That's not an excuse, however, and there's no reason why we couldn't enjoy at least two new Star Wars movies a year. Unfortunately, it seems that is indeed currently too much for a lot of fans. 

Han Solo Without Harrison Ford Isn't Han Solo



Alden Ehrenreich's performance in Solo was nothing short of fantastic but Han Solo is an iconic character and that's because of Harrison Ford. For all but extremely young moviegoers who may not have seen one of these movies before, the vast majority probably grew up with Ford in the role and so seeing someone else essentially "imitate" him just isn't the same or ultimately what they wanted.

This obviously doesn't bode well for future spinoffs which recast key characters and it could be a sign that Lucasfilm is better off focusing on new stories and attempting to make those work instead.

 

A Lack Of Glowing Reviews



Like it or lump it, sites like Rotten Tomatoes make a huge difference these days and with so many movies in theaters, people are having to be more selective than ever about what they choose to see and when. With a score of 70%, Solo hasn't done badly but that's not the sort of figure which is going to result in people racing out to check this one out because the reviews are massively glowing. 

According to the Critics Consensus, "A flawed yet fun and fast-paced space adventure, Solo: A Star Wars Story should satisfy newcomers to the saga as well as longtime fans who check their expectations at the
 door." This isn't a badly reviewed film but does that excite you at first glance?
 

Expectations Were Too High



The Force Awakens, Rogue One, and The Last Jedi were all well-reviewed, enjoyable movies and while I personally believe the same could and should be said about Solo, perhaps the fact it focuses on such an iconic character led to expectations being far too high because everyone had certain thoughts and feelings about his origin story should be handled. When it became apparent that those weren't going to be met, there's a chance that a lot of fans simply decided to tune out and not pay attention.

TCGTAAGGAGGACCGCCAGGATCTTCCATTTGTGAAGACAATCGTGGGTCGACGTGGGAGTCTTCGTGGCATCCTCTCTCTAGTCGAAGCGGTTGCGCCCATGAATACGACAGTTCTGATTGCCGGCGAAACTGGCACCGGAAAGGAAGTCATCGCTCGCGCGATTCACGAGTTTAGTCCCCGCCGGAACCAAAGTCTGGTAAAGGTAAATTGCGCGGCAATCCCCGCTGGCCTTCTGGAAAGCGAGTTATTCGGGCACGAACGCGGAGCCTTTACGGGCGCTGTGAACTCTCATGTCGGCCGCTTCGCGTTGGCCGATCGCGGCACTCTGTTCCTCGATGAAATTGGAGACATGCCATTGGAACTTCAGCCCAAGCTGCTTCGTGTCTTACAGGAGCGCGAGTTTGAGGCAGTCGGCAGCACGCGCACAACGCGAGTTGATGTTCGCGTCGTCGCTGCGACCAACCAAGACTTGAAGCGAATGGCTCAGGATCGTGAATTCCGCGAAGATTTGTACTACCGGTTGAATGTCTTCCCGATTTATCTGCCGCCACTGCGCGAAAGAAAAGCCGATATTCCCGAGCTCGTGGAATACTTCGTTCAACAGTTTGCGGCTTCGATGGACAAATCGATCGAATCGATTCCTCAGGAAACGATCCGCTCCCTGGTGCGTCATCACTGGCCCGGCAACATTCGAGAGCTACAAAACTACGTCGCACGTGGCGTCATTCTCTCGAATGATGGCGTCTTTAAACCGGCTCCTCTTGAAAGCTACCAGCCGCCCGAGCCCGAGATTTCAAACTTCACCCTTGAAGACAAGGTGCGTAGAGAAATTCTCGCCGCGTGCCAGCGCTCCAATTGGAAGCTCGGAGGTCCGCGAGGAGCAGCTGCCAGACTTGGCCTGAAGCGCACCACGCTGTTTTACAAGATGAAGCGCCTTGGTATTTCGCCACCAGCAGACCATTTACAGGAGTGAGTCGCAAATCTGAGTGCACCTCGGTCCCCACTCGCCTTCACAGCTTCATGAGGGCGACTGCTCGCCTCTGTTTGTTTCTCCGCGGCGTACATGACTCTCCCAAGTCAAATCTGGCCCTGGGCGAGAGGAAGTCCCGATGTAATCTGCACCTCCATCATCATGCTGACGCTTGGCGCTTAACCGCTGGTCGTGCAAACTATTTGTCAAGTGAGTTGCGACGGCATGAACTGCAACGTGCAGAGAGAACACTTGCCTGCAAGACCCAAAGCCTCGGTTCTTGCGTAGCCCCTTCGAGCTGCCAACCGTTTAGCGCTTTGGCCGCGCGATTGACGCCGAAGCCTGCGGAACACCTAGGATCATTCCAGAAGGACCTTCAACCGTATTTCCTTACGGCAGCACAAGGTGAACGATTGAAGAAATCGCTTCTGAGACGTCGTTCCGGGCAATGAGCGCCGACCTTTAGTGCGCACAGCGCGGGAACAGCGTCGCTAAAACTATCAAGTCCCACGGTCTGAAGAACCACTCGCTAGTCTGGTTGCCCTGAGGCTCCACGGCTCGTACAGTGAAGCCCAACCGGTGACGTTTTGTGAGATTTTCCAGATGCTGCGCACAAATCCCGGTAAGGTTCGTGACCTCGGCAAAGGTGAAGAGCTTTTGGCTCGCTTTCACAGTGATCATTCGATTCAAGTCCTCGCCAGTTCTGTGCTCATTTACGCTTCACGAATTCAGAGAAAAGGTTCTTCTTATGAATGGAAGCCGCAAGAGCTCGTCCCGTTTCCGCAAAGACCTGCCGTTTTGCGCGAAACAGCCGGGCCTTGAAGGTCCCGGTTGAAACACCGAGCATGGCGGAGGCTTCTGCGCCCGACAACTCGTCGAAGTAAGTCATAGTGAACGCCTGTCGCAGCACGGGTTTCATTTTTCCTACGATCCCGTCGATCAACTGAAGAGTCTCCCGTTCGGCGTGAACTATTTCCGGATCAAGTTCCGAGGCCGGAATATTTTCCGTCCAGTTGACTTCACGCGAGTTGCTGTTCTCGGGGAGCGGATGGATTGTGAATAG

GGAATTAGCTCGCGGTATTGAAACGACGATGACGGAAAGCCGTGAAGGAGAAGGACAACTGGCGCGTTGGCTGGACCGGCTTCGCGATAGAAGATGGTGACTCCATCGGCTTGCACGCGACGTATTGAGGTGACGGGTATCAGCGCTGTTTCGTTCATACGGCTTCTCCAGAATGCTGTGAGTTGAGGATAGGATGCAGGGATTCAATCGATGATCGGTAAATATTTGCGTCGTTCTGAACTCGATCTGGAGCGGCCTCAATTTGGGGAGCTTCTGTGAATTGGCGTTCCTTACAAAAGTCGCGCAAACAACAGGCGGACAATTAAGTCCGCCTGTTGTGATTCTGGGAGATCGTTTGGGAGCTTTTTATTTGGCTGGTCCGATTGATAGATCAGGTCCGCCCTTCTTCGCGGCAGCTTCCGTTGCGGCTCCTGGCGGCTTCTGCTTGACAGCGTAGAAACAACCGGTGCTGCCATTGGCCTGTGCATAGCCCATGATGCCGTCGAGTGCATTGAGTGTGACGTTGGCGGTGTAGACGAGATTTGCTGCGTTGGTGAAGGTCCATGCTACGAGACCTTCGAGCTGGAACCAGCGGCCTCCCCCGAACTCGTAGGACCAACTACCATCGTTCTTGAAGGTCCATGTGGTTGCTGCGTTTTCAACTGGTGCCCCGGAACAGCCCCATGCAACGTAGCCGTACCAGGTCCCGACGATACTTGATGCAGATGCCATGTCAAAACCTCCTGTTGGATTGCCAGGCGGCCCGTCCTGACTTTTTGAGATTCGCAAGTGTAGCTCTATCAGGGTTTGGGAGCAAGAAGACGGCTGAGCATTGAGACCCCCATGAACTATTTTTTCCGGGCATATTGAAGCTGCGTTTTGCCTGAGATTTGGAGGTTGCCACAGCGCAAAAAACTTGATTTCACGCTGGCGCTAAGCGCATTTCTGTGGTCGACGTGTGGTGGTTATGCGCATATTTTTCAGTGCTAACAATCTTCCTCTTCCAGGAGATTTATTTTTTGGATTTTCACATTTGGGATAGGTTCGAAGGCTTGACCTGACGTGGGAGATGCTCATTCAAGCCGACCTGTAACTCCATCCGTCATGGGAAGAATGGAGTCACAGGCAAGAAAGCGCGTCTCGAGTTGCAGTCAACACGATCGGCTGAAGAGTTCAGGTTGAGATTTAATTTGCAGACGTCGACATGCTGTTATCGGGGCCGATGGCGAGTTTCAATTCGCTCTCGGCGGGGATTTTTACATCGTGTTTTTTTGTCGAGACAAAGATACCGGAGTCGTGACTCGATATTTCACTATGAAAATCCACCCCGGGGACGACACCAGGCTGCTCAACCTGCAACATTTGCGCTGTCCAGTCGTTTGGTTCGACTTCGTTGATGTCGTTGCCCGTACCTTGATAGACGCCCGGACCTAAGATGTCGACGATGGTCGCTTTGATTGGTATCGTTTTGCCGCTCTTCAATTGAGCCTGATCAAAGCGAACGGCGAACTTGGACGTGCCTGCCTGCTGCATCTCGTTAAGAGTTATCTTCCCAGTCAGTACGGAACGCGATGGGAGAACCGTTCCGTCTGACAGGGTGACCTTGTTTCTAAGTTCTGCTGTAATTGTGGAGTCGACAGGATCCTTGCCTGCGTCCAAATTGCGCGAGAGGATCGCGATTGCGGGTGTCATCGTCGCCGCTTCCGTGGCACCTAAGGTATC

Is It Really A Failure?



Solo: A Star Wars Story has been branded a failure and box office flop but is that actually accurate? 

While it may feature established characters, it doesn't feature a big name cast and despite the "Star Wars" label stuck on there, it is essentially an original sci-fi movie which takes us to new locations and doesn't rely on the Jedi and Sith tropes of the past. A $101 million debut at the North American box office for a mid-range blockbuster is no bad thing but the main problem here are those reshoots.

Even if it manages to crack $500 million, it's such an expensive movie that it could still be considered a disappointment and that may mean Disney shies away from telling this sort of story in the future. 

 

A Large Percentage Of The Star Wars Fanbase Is Toxic And Has Rejected The Franchise Due To A Larger Focus On Diversity And Female Characters



Well, this makes the most sense, to be honest.
 

What Disney Says



How does Disney feel about this news? After acknowledging that the movie was one of 2018's most highly anticipated releases at the start of the year and that "it’s surprising for the film to have not done the business as we have hoped," Disney distribution chief Dave Hollis is remaining positive.

"It’s disappointing when tracking is unpredictable when you get to levels like this and setting up expectations outside of where the film is landing. But, we come into a Memorial Day that’s doing a ton of business for the industry, and the last four weeks have been the biggest. It’s great for the business. Sure, Deadpool 2 jumping in front of the release and how available people turned out this weekend are factors, but with
Solo we have a film that’s well received with great exits, and we have nothing in front of us for two weekends. We’ll measure the success of Solo at its finish."

It's definitely going to be interesting seeing how Solo does in the coming weeks and months but it's clearly not meeting expectations. Whether or not it will be branded a failure by the time all is said and done remains to be seen. Either way, no one could have seen this coming six months ago!

Where do you think things went wrong with Solo: A Star Wars Story? Did you give it a miss this weekend? If so, why? As always, let us know your thoughts in the comments section below.